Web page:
The Camera Motion Research Blackbird motion stabilizer in use Camera Research Motion’s Blackbird camera stabilizer supports cameras up to eight pounds, helping shooters wade through the sea of gimbal stabilizers. Using the company’s “Smooth Touch” technology, the adjustable controlled friction keeps tilt and roll movements to a minimum, a problem with most stabilizing systems.
FEATURESbr />Like most handheld stabilizers, the Blackbird consists of a camera platform and mounting plate attached to a support arm housing the handle and gimbal. A T-bar with two differently-sized horizontal bars and counterweights support and balance the system.
If you’ve used a motion-stabilizing device then you know that the “pendulum effect” is something that requires some amount of “fight” to control. Fast starts or stops sometimes allow a stabilizer to keep on moving, much like the pendulum on a clock. The gimbal friction in the Blackbird (Smooth Touch) helps to reduce this pendulum effect and also eliminate wind movement when shooting outdoors (more on this later). This results in smoother shots, regardless of an operator’s skills.
As with any stabilizer, balancing is the key to optimal use of this unit. The Blackbird provides front and back adjustment via the camera plate and adjusting screws on the back and side. Adding or removing counterweights controls vertical balance while raising and lowering the T-bar fine tunes it. The unit includes 11- and 15-inch inch horizontal bars, with the longer bar providing better pan axis movement
The Blackbird itself weighs only 2.5-pounds, making it “lightweight” as stabilizers go. Its bubble levels show roll and tilt balance and help keep the unit level.
Although the Blackbird is easy to balance, first-time users will find the instruction manual helpful and straightforward, and the included DVD will streamline the learning curve.
Our school’s equipment cage contains five different types of camera stabilizers, so when the Blackbird arrived, few students gave it a second look. The only major differences with most camera stabilizers are the type of weights used and how the units are mounted.
Before students tried out the Blackbird, I was fortunate enough to get to take it (and my wife) to a tropical island in the Caribbean. I was traveling light to shoot a web video, and the Blackbird and its weights fitted nicely into my suitcase.
Once on location, I mounted a Nikon D800 on the system, used the notched weights to help with the counterbalance, and was soon off and running in the sand. The client wanted me to capture just a couple’s feet as they strolled in the surf, and the Blackbird allowed me to easily tilt and show just this part of their anatomy.
As with any stabilizer, it does take some time to gain knowledge of the system, but keeping the horizon stable with the Blackbird proved less difficult than I thought. After several hours of practice with tracking shots, I’d mastered the skills needed for really smooth movements. “Starts” and “stops” proved to be the most difficult thing to master, but noticed less “pendulum effect” with the Blackbird than with some other stabilizers I’d used.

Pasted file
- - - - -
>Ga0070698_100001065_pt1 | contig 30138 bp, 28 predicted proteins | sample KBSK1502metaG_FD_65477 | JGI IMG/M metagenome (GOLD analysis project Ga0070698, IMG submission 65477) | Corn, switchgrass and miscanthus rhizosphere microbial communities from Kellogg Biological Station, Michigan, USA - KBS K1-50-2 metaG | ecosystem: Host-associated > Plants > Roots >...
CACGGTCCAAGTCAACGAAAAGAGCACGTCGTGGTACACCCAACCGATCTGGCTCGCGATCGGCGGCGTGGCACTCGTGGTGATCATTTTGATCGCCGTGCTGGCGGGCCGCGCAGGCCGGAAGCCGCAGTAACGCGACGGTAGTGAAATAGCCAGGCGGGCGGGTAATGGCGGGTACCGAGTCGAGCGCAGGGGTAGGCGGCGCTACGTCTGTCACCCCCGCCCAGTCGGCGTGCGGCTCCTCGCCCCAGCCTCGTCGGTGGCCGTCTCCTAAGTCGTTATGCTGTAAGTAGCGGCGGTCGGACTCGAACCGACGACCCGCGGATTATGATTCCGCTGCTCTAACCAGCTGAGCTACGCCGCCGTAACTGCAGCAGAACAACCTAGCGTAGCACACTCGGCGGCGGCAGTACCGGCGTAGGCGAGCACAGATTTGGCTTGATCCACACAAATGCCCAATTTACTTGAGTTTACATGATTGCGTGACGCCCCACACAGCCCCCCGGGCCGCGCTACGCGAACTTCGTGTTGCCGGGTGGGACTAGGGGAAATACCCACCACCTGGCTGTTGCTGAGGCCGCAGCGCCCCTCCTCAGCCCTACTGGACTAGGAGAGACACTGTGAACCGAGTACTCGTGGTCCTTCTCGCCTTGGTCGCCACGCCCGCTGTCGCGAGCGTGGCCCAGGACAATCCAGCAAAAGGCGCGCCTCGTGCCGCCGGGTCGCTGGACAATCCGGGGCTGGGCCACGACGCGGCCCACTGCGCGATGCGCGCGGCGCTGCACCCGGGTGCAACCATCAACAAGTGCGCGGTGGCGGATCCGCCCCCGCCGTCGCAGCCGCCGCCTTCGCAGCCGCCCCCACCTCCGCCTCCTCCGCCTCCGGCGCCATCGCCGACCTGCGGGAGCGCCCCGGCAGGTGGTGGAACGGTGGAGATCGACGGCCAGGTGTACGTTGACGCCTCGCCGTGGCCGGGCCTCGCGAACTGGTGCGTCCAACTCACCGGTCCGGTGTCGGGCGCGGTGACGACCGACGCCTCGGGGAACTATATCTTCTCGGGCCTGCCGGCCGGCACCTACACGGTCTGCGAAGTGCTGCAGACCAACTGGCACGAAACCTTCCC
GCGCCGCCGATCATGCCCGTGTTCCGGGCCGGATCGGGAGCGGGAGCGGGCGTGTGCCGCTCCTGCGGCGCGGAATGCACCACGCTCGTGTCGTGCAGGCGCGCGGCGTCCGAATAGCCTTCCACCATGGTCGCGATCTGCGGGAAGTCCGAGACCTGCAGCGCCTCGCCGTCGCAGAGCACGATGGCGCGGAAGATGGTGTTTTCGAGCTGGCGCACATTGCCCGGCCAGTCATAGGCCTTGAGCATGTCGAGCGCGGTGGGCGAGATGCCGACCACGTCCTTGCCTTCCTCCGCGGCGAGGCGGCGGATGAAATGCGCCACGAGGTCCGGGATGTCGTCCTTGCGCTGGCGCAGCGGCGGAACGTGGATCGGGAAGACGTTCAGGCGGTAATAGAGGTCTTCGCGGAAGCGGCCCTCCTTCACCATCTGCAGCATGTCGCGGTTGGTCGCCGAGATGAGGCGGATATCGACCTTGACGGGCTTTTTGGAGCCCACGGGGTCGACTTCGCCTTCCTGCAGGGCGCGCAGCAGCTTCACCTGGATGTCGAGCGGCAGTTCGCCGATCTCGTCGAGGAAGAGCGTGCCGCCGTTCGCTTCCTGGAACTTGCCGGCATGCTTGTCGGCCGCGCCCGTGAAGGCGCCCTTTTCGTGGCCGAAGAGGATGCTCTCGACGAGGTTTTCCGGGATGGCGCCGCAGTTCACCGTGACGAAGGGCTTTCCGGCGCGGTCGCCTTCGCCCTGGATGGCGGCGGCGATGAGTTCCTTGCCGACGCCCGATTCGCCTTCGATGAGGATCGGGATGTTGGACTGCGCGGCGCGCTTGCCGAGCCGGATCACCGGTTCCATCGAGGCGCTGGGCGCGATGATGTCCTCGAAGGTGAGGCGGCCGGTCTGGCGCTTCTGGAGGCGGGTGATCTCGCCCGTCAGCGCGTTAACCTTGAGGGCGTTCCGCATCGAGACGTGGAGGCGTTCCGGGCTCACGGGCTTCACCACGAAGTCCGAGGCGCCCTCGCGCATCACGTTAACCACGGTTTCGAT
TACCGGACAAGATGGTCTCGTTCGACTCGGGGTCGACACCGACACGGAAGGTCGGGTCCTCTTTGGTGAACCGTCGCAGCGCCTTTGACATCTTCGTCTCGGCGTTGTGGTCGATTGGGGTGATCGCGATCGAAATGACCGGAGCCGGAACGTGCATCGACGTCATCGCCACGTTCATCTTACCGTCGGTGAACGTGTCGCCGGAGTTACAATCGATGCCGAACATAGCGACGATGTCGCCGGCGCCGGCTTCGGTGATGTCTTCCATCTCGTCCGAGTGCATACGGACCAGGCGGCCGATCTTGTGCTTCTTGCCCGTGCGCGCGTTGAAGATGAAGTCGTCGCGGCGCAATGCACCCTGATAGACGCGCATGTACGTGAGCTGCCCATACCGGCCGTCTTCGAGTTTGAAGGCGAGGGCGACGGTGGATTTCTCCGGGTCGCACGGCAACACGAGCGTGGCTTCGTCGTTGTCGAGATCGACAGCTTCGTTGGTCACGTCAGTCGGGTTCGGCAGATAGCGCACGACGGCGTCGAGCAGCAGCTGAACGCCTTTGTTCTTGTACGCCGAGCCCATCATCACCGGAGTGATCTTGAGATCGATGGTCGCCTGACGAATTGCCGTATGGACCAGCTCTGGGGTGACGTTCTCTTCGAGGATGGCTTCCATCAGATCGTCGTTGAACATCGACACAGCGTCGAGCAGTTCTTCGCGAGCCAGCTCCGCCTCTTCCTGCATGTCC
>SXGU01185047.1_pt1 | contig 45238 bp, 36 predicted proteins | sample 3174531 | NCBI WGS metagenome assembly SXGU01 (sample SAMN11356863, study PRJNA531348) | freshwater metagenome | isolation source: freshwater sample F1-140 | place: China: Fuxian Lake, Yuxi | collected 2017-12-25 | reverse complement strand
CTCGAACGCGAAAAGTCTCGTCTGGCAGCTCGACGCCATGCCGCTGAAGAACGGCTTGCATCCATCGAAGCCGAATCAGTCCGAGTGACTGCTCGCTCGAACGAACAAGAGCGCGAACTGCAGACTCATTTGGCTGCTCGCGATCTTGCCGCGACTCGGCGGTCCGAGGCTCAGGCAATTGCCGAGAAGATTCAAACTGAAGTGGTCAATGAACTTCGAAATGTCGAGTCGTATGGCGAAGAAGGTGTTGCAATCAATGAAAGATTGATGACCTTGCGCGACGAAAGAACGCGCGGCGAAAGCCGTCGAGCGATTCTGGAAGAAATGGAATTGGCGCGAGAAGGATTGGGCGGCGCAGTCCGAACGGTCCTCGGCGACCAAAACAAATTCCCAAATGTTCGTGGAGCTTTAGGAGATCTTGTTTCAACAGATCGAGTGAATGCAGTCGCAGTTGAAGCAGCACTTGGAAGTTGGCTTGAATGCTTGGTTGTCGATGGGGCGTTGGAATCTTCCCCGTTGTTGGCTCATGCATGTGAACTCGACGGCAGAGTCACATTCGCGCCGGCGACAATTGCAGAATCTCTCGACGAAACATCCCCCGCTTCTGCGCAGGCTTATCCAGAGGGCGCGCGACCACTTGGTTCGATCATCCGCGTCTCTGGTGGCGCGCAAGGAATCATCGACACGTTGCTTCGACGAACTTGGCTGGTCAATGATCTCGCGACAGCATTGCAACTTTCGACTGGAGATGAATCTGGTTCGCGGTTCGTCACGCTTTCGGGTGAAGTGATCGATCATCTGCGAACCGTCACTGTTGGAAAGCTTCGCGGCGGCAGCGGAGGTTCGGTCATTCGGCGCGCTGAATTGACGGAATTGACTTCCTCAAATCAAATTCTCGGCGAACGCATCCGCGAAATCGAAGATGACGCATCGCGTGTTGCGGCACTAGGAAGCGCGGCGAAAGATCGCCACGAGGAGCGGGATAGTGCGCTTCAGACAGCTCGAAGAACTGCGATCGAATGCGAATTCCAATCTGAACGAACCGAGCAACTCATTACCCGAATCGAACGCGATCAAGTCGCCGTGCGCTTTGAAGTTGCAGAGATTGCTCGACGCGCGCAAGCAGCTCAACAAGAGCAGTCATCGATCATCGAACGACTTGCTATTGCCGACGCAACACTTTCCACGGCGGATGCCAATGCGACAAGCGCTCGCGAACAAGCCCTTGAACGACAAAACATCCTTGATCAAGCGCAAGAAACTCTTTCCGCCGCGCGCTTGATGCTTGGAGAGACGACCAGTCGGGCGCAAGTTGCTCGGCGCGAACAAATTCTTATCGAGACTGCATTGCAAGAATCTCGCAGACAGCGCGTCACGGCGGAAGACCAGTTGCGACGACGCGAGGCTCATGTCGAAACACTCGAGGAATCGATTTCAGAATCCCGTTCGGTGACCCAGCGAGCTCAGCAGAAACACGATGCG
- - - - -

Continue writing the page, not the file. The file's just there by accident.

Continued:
I really appreciated the lighter weight of the camera and stabilizer package when traveling, as well as when using the system in the blazing heat and humidity I encountered in this shoot. (The camera did have a minor humidity meltdown, but not the Blackbird. The operator was another story.)
Back home with a Canon EOS C100 mounted on the plate and attached to the Blackbird, it was time to begin the balancing act began. Although a numbered scale on the unit simplifies front and rear balance, I’m not sure that the numbers themselves are really necessary; turning the knobs allows you to make very minute movement to the scale. (I turned the knobs a lot.) Larger adjustments are controlled by moving the camera either forward or backward on the plate. This is a precision balancing act.
The setup with the Canon camera was much more tiring than with the Nikon D800, as stabilizing a camera this heavy (almost eight pounds, the Blackbird’s limit) was a real workout for my wrist. However, once it was fine-tuned, the shoot went flawlessly with beautiful results.
The real test came when I needed a stabilized shot of two people exiting a helicopter immediately after it landed. With the draft from the rotors moving everything about, this was a perfect test for a stabilizer in high winds. I let one of my students who’d been shadowing me handle the actual shooting. He used one hand on the grip, and the other below the gimbal, and mastered the shot easily.
After using the Blackbird on more than 10 shoots, it has become the preferred stabilizer among my students. However no one, no matter how agile, can balance a stabilizer and produce perfect shots the first time out. There is a learning curve, but at least with this unit it’s relatively brief.
The Camera Motion Research Blackbird is an easy-to-learn-and-use camera-stabilization system. Its low profile gets you in and out of tight places without the fatigue associated with larger stabilizers. With a one-year warranty and a price point less than $500, it’s an inexpensive solution to your stabilizing needs.
Chuck Gloman is an associate professor and chair of the TV/film department at DeSales University. He may be contacted at email@example.com.
Camera stabilization for handheld shooting.
Inexpensive stabilization system, short learning curve.
MSRP – Blackbird Full Kit, $675;
Basic model (unit reviewed), $485
Camera Motion Research